Why Eat Like Goldilocks?
Articles Inspirational articles from Hay House authors
Why Eat Like Goldilocks?Searching for food that’s “just right.”
Molière told us we should eat to live, but most of us live to eat—grabbing unhealthy foods on the run, munching mindlessly when we’re stressed out, overeating at mealtime and in between. Food, as the source of energy and nutrition for our bodies, is what allows us to get off the couch, run a 5K, and chase after our kids all day. It’s also, as we know, a source of pleasure. As much as we might try to dissociate food and emotions, the two are inextricably linked. How do you strike a balance so that you can celebrate and enjoy food without overdoing it or obsessing about it? The trick is the right food in the right proportions, prepared to taste great and satisfy you on every level. Each bite you take should bring you joy, without any feeling of guilt or remorse. Food should also satisfy us, body and mind. It should provide real pleasure and nutrients that keep us fueled and prevent us from that incessant sense of never getting enough to eat. Food is so very fundamental to our lives, loving the food you eat without feeling deprived is the only way to live.
We suspected that anyone stuck in a diet rut wasn’t eating food they loved. So we asked SparkPeople members: have you ever eaten foods you don’t like in an effort to lose weight or improve your health? The answers poured in by the thousands, and the consensus was a resounding “Yes”: 68 percent have eaten foods they don’t like to try to shed pounds or get healthy.
Comeka, a SparkPeople member from Texas, was among them.
“When I believed in ‘dieting,’ I ate all kinds of foods I didn’t like because I thought that was the only way to lose weight—cottage cheese, plain tuna, grapefruit, and that nasty cabbage soup come to mind in particular,” she said. “Luckily, I now know that there are many, many tasty foods that I love that will work well in my healthy-eating plan. No more forcing myself to eat stuff I don’t love!” Breaking the cycle of yo-yo dieting, trusting your taste buds, and starting to take pleasure in healthy eating is possible. To understand how, let’s examine the basics behind the science of satisfaction, starting with the science of hunger.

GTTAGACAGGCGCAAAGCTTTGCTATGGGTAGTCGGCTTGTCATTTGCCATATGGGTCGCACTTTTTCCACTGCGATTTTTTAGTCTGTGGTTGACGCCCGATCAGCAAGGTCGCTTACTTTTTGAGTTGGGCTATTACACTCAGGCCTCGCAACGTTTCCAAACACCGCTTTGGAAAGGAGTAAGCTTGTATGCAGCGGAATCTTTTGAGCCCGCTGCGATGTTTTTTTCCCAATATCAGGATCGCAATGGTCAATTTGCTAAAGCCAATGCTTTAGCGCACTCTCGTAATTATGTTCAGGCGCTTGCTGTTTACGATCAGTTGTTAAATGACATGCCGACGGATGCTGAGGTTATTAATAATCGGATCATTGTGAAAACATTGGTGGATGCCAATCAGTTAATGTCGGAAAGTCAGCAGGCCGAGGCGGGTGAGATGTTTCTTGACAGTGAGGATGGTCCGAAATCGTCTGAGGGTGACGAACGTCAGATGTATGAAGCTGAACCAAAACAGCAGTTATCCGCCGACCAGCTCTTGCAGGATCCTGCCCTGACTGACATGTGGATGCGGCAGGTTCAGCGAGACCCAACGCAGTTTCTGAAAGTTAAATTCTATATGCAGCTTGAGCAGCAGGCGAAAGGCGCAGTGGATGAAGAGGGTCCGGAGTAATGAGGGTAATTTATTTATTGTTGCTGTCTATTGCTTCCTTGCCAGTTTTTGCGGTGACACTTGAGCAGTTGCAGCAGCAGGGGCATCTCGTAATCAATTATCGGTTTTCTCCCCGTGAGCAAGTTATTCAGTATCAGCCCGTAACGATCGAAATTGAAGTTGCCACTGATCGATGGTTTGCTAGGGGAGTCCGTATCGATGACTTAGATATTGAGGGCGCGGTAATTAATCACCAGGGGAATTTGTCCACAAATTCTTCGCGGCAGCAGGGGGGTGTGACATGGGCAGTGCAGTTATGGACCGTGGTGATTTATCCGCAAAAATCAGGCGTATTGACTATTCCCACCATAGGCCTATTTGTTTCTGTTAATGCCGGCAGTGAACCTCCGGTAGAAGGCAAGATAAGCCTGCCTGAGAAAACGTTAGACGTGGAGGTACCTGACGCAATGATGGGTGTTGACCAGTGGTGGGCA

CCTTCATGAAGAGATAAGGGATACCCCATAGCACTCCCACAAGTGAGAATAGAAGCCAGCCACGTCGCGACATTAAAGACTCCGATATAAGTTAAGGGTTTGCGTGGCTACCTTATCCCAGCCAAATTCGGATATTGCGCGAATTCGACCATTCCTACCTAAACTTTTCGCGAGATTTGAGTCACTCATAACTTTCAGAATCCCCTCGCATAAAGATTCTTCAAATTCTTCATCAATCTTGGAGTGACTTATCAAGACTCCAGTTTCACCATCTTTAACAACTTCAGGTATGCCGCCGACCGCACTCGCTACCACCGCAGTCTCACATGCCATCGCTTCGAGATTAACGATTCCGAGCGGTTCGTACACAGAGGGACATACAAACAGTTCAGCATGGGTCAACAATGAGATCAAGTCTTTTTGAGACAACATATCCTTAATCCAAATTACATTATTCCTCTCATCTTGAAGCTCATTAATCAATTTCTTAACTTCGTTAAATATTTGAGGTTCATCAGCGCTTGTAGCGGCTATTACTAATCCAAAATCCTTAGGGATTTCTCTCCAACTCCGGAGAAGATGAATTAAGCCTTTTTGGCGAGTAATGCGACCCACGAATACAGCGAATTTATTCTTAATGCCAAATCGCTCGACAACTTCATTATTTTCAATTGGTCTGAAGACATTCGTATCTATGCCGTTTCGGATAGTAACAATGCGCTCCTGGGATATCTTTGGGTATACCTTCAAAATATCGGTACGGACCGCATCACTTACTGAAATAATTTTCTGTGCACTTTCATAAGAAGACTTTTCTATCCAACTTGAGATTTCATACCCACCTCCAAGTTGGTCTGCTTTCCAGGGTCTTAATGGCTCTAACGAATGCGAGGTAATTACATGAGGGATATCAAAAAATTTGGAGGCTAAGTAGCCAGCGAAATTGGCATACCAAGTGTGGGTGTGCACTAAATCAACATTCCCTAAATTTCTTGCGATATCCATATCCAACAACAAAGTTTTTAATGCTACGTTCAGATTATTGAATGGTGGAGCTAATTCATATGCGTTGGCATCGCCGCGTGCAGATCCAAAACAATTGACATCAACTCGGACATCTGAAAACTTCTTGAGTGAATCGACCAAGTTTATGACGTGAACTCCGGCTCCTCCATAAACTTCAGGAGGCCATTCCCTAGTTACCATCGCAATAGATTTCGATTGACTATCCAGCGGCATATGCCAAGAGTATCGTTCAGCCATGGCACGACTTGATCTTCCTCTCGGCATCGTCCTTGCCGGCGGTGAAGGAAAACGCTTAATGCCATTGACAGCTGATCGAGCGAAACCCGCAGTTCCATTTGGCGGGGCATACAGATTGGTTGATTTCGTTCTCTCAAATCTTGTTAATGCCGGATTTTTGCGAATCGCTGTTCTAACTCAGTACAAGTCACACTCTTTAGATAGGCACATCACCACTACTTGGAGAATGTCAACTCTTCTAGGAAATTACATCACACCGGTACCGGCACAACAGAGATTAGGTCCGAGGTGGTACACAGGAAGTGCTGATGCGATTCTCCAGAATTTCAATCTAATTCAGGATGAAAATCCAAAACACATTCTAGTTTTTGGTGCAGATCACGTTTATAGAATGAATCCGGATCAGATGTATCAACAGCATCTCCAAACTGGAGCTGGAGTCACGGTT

The Science of Hunger
Hunger describes the escalating, physiological sensations you experience when your body actually needs food: beginning with rumbling, unpleasant stomach contractions (hunger pangs), mild lightheadedness, difficulty concentrating, irritability, and finally faintness, and headaches. For most people who regularly eat a balanced diet with adequate calories, hunger will set in about four hours after the last meal and will escalate after about five hours.
Feelings of fullness or satiety will occur when your stomach reaches a certain level of fullness (about 75 percent of its maximum capacity). These sensations also escalate from mild fullness, to “stuffed,” to bloated and uncomfortable.
Ignoring all other emotional and environmental signals, your brain will tell you when you’ve had enough to eat, though it takes about 20 minutes for the message to travel from your stomach.
That’s what happens in a perfect world.
In reality, we don’t eat because we’re hungry, and we don’t eat foods as Mother Nature intended. We eat away from home, out of boxes, cans and pouches, in front of the TV and in the car. We eat on the run, and we snack instead of eating meals. Our food is oversalted, underspiced, overspiced, watered-down, condensed, dehydrated, rehydrated, hydrogenated, crusted, filled, and stuffed—and so are we.
There’s no balance, and society’s bad eating habits have made “Goldilocks eaters” out of all of us. At restaurants, we’re served oversize portions that are often brimming with salt, sugar, and fat. Food makers tempt us with snacks, desserts, and “diet” foods that fill our bodies with empty calories without filling us up. Between our busy lives and the convenience of these creations, we fall prey to the drive-thru and processed foods.
We leave the table wanting more, never satisfied. Like our flaxen-haired fairy-tale heroine, we’re constantly on the hunt for that proverbial perfect bowl of porridge, for that food that’s “just right.”
It boils down to the fact that we’ve lost our sense of taste, and we’ve forgotten how truly good good food is. Food should nourish and satisfy, comfort and nurture. All hope isn’t lost, and there’s a movement afoot to reclaim food’s rightful place at the center of the family. Food unites us, it excites us, it gives a reason to gather together. SparkPeople members, who have a love for food, who eat at home or as a family whenever possible, who value homemade over processed, are at the center of a healthy-eating revolution.